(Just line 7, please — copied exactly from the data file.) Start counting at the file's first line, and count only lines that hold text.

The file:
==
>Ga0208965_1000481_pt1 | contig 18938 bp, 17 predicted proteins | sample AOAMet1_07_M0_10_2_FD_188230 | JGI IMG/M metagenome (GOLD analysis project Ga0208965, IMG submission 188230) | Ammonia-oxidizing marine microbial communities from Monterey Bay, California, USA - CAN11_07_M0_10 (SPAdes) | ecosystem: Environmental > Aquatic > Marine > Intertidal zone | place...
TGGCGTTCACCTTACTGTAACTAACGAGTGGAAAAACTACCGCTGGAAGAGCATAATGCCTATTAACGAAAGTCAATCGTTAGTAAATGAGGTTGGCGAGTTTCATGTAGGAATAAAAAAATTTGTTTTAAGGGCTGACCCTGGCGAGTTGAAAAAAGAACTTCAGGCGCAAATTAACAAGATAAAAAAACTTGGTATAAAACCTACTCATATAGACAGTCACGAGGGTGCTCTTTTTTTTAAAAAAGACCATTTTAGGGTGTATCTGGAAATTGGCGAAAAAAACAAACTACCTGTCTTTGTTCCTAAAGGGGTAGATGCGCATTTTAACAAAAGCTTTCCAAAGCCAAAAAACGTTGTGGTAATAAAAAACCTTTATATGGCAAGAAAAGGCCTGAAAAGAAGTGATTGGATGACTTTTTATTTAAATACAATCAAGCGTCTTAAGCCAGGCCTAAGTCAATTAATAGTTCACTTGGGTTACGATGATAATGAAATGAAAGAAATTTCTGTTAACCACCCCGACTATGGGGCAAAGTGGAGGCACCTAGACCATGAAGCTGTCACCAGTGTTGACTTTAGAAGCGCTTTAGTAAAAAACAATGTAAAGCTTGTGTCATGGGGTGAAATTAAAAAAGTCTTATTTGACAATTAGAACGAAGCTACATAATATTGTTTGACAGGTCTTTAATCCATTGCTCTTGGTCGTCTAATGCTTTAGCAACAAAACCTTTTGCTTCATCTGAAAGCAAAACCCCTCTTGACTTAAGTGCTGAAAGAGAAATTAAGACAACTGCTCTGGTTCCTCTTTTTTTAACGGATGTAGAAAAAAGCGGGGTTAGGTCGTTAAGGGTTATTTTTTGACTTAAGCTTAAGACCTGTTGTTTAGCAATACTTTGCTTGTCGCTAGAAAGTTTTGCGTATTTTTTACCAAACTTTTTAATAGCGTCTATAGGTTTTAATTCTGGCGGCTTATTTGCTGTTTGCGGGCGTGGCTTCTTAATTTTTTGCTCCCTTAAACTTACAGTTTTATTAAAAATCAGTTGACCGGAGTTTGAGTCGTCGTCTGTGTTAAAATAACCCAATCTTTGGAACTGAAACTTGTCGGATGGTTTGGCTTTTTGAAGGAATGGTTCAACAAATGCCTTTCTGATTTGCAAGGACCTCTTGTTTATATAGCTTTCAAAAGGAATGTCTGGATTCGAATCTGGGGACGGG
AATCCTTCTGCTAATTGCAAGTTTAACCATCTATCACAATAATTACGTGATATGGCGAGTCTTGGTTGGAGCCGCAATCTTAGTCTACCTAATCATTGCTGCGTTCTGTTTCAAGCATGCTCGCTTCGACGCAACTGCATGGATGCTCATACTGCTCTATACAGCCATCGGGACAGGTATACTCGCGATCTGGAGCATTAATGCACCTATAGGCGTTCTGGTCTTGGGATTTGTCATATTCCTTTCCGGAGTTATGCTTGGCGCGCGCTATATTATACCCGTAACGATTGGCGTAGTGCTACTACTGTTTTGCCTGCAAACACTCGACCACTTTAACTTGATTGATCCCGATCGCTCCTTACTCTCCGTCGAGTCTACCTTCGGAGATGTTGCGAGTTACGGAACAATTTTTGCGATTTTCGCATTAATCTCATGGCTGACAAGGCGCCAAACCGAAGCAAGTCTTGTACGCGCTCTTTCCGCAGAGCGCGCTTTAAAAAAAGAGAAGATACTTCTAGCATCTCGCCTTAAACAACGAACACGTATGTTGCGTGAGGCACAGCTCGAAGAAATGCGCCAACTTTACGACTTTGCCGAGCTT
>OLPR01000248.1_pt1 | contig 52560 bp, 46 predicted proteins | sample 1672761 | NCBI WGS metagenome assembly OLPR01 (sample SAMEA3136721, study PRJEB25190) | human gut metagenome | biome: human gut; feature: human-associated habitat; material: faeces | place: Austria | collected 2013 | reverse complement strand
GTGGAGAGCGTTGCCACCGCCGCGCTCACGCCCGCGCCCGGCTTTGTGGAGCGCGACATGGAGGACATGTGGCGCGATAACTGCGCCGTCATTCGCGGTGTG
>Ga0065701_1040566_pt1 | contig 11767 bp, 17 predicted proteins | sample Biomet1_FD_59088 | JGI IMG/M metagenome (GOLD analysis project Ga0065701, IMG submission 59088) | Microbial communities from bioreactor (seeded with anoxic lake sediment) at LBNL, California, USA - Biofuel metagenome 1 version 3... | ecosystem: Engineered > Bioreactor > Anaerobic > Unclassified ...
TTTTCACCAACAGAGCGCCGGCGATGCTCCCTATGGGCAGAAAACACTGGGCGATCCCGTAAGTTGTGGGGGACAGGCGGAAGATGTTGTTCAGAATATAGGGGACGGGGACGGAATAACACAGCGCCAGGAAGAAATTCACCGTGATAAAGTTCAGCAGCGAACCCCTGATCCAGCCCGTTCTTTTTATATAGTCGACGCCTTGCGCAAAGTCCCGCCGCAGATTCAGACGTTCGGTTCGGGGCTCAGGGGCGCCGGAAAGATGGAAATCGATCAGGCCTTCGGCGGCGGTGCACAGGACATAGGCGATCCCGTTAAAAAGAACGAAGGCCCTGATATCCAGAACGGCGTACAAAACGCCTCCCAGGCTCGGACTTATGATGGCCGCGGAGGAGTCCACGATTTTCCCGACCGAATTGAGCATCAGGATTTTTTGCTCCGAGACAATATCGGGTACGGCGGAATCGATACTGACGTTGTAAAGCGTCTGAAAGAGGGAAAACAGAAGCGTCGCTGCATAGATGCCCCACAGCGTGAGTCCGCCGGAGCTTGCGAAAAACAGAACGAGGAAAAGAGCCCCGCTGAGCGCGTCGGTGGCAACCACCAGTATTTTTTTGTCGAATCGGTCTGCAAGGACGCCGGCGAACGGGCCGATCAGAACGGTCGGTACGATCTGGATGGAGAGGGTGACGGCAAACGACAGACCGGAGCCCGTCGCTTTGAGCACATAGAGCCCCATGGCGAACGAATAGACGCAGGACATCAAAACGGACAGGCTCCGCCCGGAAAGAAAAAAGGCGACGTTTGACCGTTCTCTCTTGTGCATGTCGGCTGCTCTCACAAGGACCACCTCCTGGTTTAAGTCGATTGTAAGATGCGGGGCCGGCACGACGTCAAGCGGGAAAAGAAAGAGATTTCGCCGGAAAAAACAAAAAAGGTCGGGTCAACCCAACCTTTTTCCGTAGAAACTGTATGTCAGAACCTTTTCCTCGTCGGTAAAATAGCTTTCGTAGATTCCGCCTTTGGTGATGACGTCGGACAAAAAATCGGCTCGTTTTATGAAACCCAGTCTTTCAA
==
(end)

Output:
TTTTCACCAACAGAGCGCCGGCGATGCTCCCTATGGGCAGAAAACACTGGGCGATCCCGTAAGTTGTGGGGGACAGGCGGAAGATGTTGTTCAGAATATAGGGGACGGGGACGGAATAACACAGCGCCAGGAAGAAATTCACCGTGATAAAGTTCAGCAGCGAACCCCTGATCCAGCCCGTTCTTTTTATATAGTCGACGCCTTGCGCAAAGTCCCGCCGCAGATTCAGACGTTCGGTTCGGGGCTCAGGGGCGCCGGAAAGATGGAAATCGATCAGGCCTTCGGCGGCGGTGCACAGGACATAGGCGATCCCGTTAAAAAGAACGAAGGCCCTGATATCCAGAACGGCGTACAAAACGCCTCCCAGGCTCGGACTTATGATGGCCGCGGAGGAGTCCACGATTTTCCCGACCGAATTGAGCATCAGGATTTTTTGCTCCGAGACAATATCGGGTACGGCGGAATCGATACTGACGTTGTAAAGCGTCTGAAAGAGGGAAAACAGAAGCGTCGCTGCATAGATGCCCCACAGCGTGAGTCCGCCGGAGCTTGCGAAAAACAGAACGAGGAAAAGAGCCCCGCTGAGCGCGTCGGTGGCAACCACCAGTATTTTTTTGTCGAATCGGTCTGCAAGGACGCCGGCGAACGGGCCGATCAGAACGGTCGGTACGATCTGGATGGAGAGGGTGACGGCAAACGACAGACCGGAGCCCGTCGCTTTGAGCACATAGAGCCCCATGGCGAACGAATAGACGCAGGACATCAAAACGGACAGGCTCCGCCCGGAAAGAAAAAAGGCGACGTTTGACCGTTCTCTCTTGTGCATGTCGGCTGCTCTCACAAGGACCACCTCCTGGTTTAAGTCGATTGTAAGATGCGGGGCCGGCACGACGTCAAGCGGGAAAAGAAAGAGATTTCGCCGGAAAAAACAAAAAAGGTCGGGTCAACCCAACCTTTTTCCGTAGAAACTGTATGTCAGAACCTTTTCCTCGTCGGTAAAATAGCTTTCGTAGATTCCGCCTTTGGTGATGACGTCGGACAAAAAATCGGCTCGTTTTATGAAACCCAGTCTTTCAA